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Doing perl search and replace from the commandline
Posted on 10-11-2005 02:27:00 UTC | Updated on 10-11-2005 02:27:00 UTC
Section: /software/perl/ | Permanent Link

I needed to find a simple way to search for a pattern of text on one line in a file and replace it with two lines of text. I could not find any editor like Vi or sed or awk that could do it easily. I'm betting they can though. These editors would do a pattern match in the search area but when it came to the replace area it would not take the same type of replace commands like a new line (\n) command. So of course Perl comes to the rescue and it's as easy as pie. Below is the example of how to do it. The line is executed from a shell and finds the word "test" and replaces it with the word test1 and test2 both on seperate lines. After the substitution it backs up the orginal file specified at the end (the word "file" below) with the extention .bak. You can also use a "*" instead a file name so it will work on all the files in a directory.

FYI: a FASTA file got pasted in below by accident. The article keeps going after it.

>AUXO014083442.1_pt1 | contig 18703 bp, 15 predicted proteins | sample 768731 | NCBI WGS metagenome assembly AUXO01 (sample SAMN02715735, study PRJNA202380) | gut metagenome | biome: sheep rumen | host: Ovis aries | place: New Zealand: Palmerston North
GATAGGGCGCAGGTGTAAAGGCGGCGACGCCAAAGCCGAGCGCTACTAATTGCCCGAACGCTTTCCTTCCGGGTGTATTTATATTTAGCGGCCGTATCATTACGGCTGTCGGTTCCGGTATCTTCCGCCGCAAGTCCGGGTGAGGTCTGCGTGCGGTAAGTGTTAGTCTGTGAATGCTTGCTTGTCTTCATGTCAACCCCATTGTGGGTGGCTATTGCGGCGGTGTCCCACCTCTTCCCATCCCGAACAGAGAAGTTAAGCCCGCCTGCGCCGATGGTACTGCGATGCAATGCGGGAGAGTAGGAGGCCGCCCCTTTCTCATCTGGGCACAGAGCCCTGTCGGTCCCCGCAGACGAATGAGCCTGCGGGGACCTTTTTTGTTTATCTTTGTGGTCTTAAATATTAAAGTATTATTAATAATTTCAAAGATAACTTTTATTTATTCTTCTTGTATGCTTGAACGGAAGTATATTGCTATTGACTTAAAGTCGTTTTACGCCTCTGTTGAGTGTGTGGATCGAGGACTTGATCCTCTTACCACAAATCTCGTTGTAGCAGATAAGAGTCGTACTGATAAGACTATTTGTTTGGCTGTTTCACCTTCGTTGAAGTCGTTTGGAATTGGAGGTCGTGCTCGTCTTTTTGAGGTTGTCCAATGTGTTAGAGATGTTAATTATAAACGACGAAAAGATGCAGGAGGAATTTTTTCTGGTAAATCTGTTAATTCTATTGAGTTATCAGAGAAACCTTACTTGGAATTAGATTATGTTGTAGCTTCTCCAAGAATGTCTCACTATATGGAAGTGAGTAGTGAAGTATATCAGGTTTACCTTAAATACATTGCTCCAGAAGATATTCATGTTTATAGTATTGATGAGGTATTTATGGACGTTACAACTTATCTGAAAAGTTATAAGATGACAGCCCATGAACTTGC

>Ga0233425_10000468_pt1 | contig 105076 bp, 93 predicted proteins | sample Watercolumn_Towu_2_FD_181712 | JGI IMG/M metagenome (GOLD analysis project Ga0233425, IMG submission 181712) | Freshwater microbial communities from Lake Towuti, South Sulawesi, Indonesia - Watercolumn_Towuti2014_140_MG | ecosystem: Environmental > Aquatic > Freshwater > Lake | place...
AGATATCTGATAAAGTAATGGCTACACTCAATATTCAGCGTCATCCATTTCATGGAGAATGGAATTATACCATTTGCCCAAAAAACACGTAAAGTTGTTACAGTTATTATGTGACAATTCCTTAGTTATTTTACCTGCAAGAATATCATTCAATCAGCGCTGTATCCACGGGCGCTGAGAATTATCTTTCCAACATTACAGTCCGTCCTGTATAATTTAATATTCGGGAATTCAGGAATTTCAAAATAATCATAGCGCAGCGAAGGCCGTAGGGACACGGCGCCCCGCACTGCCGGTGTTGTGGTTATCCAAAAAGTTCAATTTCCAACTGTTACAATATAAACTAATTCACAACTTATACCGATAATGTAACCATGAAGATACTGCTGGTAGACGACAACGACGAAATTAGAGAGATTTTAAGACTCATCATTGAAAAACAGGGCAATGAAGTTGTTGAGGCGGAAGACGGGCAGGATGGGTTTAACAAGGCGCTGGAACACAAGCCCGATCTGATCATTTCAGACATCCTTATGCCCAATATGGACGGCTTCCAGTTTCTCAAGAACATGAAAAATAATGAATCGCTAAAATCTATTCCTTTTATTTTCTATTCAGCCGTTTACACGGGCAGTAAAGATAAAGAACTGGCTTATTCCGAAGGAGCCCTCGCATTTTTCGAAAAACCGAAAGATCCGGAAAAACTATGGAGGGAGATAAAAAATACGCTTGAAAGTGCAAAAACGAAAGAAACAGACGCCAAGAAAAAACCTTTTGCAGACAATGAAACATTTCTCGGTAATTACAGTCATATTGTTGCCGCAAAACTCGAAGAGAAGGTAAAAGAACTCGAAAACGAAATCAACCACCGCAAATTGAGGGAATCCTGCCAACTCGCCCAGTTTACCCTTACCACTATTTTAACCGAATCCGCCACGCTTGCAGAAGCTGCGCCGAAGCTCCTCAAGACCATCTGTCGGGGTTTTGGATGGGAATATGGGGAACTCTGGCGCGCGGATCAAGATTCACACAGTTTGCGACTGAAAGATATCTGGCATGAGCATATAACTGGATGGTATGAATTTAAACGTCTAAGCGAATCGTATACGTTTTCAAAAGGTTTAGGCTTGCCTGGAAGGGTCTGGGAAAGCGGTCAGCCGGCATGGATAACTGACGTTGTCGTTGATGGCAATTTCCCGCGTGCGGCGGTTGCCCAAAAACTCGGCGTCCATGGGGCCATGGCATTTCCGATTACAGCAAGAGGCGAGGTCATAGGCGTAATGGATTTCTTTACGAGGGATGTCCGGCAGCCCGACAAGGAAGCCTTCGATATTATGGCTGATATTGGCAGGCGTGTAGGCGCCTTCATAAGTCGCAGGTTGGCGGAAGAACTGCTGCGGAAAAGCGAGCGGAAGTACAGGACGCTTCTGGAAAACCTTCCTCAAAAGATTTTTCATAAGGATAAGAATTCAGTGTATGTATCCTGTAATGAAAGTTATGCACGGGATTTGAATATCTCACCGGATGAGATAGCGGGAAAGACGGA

perl -i.bak -pe 's/test/test1\ntest2/' file

Really it's put best from Perl.com on different ways to use this feature of Perl:

perl -pe 'some code' < input.txt > output.txt

This takes records from input.txt, carries out some kind of transformation, and writes the transformed record to output.txt. In some cases you don't want to write the changed data to a different file, it's often more convenient if the altered data is written back to the same file.

You can get the appearance of this using the -i option. Actually, Perl renames the input file and reads from this renamed version while writing to a new file with the original name. If -i is given a string argument, then that string is appended to the name of the original version of the file. For example, to change all occurrences of "PHP" to "Perl" in a data file you could write something like this:

perl -i -pe 's/\bPHP\b/Perl/g' file.txt

Perl reads the input file a line at a time, making the substitution, and then writing the results back to a new file that has the same name as the original file -- effectively overwriting it. If you're not so confident of your Perl abilities you might take a backup of the original file, like this:

perl -i.bak -pe 's/\bPHP\b/Perl/g' file.txt

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